Not entirely amiss in my aim at catching up to speed on all things fantasy fiction past and present, Robin Hobb’s work has been on my list for a while now, and for good reason. Fans of her books set within The Realm of the Elderlings praise her work highly. And thus I delved into the first novel (Assassin’s Apprentice) of her first trilogy within the series (The Farseer trilogy), and what do you know? I really enjoyed it.
To paraphrase, the story follows the life of FitzChivalry, the bastard of Prince Chivalry, who is first in line to rule the Six Duchies. His name literally means Bastard [of] Chivalry. Although he never gets the chance to meet his father, he is taken into the royal family, but kept in a demure position. He is trained to become a royal assassin, taking lives according to the King’s better judgement for the furthering of their line. While some in the royal family would have him treated well, others would have him disposed of. All the while, the King must keep the Six Duchies in order, despite the continued attacks on the coast from the Red-Ship Raiders – attacks that instead of wounding individuals turns them into remorseless, avaricious savages devoid of any soul or care for others’ wellbeing. Along the way we learn of two ancient magics that Fitz is capable of utilizing: Wit and Skill.
The book is, to a far far lesser degree, similar to Patrick Rothfuss’ Kingkiller Chronicles and Anthony Ryan’s Blood Song in the sense that it is told in the past tense, as if reiterating a story. Of course, Hobb released this far before either of those books, and when I say the comparison is minimal I mean it. There are only a few lines before the recounting begins, and then too a few lines at the close of the novel, that suggest the book is being written by an aged FitzChivalry. A very subtle take on the storytelling approach.
Being thus, the book only ever focuses on Fitz life and state of mind. Interestingly, very little character building is introduced for other characters outside of their interaction with Fitz, how he reacts to those interactions, or remembers how he felt. Still, we learn to really find care in our hearts for several individuals, each for vastly different reasons. Chivalry’s younger brother Verity takes him under his wings at times. The stableman Burrich, although fiercely disapproving Fitz’ usage of Wit, takes care of him like he would a puppy. And so on. The adverse is true with characters such as Regal, who Fitz clearly shares enmity with.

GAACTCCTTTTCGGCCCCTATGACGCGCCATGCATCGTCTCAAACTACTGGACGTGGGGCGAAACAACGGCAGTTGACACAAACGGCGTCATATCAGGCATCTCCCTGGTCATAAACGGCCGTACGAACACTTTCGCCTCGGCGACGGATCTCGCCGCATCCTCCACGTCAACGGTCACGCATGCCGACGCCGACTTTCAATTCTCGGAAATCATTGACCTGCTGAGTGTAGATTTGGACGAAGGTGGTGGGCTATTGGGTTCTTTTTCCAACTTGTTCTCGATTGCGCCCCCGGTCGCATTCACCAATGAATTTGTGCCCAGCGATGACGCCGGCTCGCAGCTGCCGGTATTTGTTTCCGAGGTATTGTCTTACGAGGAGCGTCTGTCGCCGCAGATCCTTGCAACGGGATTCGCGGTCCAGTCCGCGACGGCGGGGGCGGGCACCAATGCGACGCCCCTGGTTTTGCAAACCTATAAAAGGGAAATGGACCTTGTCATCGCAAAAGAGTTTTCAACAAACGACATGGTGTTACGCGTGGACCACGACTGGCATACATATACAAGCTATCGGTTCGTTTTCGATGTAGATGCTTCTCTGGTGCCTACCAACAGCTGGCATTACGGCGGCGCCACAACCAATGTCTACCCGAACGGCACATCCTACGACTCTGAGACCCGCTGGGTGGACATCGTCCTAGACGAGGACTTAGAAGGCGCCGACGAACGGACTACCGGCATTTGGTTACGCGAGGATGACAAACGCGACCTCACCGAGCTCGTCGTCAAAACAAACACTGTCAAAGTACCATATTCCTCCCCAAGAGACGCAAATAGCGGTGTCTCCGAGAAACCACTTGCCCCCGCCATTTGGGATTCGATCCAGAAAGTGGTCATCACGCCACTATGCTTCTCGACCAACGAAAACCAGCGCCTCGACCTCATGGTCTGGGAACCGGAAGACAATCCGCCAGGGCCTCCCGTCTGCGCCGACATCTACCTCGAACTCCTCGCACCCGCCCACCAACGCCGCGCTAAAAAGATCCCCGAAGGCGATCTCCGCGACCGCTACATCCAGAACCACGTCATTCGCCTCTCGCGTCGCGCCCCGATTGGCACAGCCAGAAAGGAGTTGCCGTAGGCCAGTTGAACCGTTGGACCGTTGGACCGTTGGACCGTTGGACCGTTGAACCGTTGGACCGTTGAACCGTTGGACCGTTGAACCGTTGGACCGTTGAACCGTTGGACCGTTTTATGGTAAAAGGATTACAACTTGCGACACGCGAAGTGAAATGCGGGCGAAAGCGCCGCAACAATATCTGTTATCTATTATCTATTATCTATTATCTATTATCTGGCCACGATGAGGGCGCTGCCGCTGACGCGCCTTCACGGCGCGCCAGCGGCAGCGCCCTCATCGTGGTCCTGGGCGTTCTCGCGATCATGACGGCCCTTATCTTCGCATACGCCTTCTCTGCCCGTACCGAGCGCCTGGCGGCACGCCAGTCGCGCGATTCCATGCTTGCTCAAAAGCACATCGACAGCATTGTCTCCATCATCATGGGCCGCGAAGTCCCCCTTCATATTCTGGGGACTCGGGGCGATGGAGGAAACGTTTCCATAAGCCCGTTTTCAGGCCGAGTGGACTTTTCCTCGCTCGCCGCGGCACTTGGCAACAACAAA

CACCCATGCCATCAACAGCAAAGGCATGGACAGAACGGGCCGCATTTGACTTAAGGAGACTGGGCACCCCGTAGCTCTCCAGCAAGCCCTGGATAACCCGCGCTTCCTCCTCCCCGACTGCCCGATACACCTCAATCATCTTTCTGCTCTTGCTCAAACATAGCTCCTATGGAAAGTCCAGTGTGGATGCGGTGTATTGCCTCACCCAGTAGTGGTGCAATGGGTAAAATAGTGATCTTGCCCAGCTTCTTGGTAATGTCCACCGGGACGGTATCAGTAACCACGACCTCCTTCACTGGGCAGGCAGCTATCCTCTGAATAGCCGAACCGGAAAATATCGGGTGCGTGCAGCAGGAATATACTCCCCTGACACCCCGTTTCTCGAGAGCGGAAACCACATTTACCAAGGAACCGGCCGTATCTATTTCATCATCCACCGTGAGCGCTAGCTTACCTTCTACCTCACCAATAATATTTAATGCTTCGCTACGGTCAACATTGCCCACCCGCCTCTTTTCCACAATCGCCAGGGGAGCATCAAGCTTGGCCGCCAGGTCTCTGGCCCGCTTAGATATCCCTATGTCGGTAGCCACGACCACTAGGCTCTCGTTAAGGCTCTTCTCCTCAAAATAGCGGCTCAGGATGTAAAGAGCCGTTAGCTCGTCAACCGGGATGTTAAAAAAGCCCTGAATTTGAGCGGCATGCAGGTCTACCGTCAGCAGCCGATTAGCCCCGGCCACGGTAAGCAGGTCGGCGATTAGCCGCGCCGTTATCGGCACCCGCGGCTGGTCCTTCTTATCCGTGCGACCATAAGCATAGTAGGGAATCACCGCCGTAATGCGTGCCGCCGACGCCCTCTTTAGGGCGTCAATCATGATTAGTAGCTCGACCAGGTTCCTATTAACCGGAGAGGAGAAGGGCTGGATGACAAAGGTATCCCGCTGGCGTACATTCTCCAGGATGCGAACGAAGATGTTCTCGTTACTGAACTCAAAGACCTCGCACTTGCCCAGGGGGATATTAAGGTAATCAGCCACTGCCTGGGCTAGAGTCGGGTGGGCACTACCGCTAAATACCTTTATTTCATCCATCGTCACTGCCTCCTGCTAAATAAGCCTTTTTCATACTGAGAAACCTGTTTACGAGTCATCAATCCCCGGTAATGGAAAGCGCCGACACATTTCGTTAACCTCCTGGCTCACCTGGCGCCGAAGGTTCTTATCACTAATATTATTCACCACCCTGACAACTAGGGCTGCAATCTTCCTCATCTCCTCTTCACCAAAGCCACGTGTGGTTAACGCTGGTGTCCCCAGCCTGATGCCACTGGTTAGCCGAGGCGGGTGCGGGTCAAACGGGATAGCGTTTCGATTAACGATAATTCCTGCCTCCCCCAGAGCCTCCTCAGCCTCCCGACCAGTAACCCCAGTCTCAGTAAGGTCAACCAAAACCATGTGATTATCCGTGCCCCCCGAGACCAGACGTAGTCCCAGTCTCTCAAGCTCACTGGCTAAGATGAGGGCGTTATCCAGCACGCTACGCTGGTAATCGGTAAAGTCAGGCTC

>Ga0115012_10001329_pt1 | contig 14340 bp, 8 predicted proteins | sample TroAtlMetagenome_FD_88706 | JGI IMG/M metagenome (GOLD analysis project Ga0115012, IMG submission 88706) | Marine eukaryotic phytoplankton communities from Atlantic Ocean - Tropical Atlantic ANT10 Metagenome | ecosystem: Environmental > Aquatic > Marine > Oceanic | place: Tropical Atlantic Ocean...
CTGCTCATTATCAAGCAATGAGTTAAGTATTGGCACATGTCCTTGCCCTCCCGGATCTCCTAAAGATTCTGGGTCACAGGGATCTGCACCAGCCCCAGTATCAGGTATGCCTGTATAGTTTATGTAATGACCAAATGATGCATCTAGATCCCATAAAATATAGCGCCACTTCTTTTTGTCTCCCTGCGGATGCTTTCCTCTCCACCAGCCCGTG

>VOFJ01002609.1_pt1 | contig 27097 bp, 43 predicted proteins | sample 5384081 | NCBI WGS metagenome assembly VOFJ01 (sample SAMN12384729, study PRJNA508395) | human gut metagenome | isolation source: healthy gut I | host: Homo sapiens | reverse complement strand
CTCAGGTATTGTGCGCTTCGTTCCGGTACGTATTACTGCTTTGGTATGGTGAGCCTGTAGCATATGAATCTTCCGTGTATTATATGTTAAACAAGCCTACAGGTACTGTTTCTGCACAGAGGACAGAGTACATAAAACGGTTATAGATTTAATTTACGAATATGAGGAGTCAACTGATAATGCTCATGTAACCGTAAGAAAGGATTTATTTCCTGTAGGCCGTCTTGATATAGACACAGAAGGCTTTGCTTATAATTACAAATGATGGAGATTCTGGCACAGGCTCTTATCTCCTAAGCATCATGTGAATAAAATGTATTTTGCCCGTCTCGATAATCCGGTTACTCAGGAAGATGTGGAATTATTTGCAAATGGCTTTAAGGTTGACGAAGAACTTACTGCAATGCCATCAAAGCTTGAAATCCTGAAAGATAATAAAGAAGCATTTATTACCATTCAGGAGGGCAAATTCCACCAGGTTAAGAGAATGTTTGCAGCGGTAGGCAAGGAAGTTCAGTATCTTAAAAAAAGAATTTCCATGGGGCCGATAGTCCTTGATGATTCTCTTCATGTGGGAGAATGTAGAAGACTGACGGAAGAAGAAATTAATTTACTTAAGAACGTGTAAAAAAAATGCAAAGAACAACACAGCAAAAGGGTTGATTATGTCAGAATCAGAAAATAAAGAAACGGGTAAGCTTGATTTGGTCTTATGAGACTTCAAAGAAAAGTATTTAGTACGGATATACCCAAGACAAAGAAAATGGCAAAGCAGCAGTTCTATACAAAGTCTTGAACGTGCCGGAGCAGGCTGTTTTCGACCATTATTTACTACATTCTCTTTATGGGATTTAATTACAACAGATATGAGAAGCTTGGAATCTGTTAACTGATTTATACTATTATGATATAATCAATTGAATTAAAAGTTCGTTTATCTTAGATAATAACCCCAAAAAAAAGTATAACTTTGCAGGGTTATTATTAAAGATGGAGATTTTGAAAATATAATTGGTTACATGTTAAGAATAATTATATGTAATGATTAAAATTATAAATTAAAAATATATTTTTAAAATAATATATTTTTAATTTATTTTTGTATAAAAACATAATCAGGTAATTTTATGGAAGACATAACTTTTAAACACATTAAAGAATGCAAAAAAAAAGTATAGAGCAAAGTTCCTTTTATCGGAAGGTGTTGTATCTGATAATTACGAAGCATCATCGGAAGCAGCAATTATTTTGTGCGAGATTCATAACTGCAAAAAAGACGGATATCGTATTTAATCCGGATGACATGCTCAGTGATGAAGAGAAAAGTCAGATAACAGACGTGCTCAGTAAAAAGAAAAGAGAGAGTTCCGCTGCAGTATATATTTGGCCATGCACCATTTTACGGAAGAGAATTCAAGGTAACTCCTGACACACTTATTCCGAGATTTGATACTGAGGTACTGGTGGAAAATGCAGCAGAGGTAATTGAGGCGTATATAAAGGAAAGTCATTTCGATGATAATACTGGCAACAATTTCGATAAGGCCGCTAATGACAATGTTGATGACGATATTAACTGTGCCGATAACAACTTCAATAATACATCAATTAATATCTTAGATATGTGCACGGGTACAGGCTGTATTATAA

Several aspects of the worldbuilding worked particularly well with me. For one, the naming of the royal house was, if not different and creative, helpful character building in a story with very little. It is believed that those with royal blood are to reflect in life the name they are given in birth. So we get such names as King Shrewd, Prince Chivalry, Verity, Regal, Lady Grace, Patience, Desire, etc. Interestingly, Robin Hobb writes each character like their names are their cardinal qualities, something that helped me jump into the adventure a little quicker than usual.
Early on, Fitz unknowingly develops the ability to use “the Wit,” an ancient and disreputable magic that allows one to reach out to animals, and communicate with them. Burrich tries to beat it out of him by starving him of close bonds to susceptible animals, but throughout the novel he is capable of letting this ability stretch its wings in secret a bit. The second magic described in the series, the Skill, is a far more sought after ability – allowing one to reach into others’ minds, no matter the distance, to communicate or draw power from. The Skill is actually taught to him, but it doesn’t come quite as naturally as the Wit. A third magic is spoken of, named Forging, but we don’t have any first hand experience with it thus far in the story – but it’s what I explained above with the Red-Ship Raiders essentially removing one’s soul.
One thing I never found realistic with the book lies in the moments where FitzChivalry is made to assassinate another. If ever he felt remorse, or even sickly after killing someone, it never really expounds on that. I can’t imagine, especially for one’s first kill, to be so cold and calculated about it all.
I expect had I been of an age to appreciate the contents of Assassin’s Apprentice when it was released nearly 20 years ago, I’d have rated it slightly higher. But unfortunately age hasn’t aided the novel. Much of the book’s strengths are now very much fantasy clichés in an oversaturated market full of tropes. Bastard of royalty, ancient magics, assassins, storytelling, etc. Had I read this before other more recent fantasy novels I’d have probably rated it higher. But this is no fault of the book’s or Robin Hobb’s. It’s an excellent novel, and a great start to a wonderful series.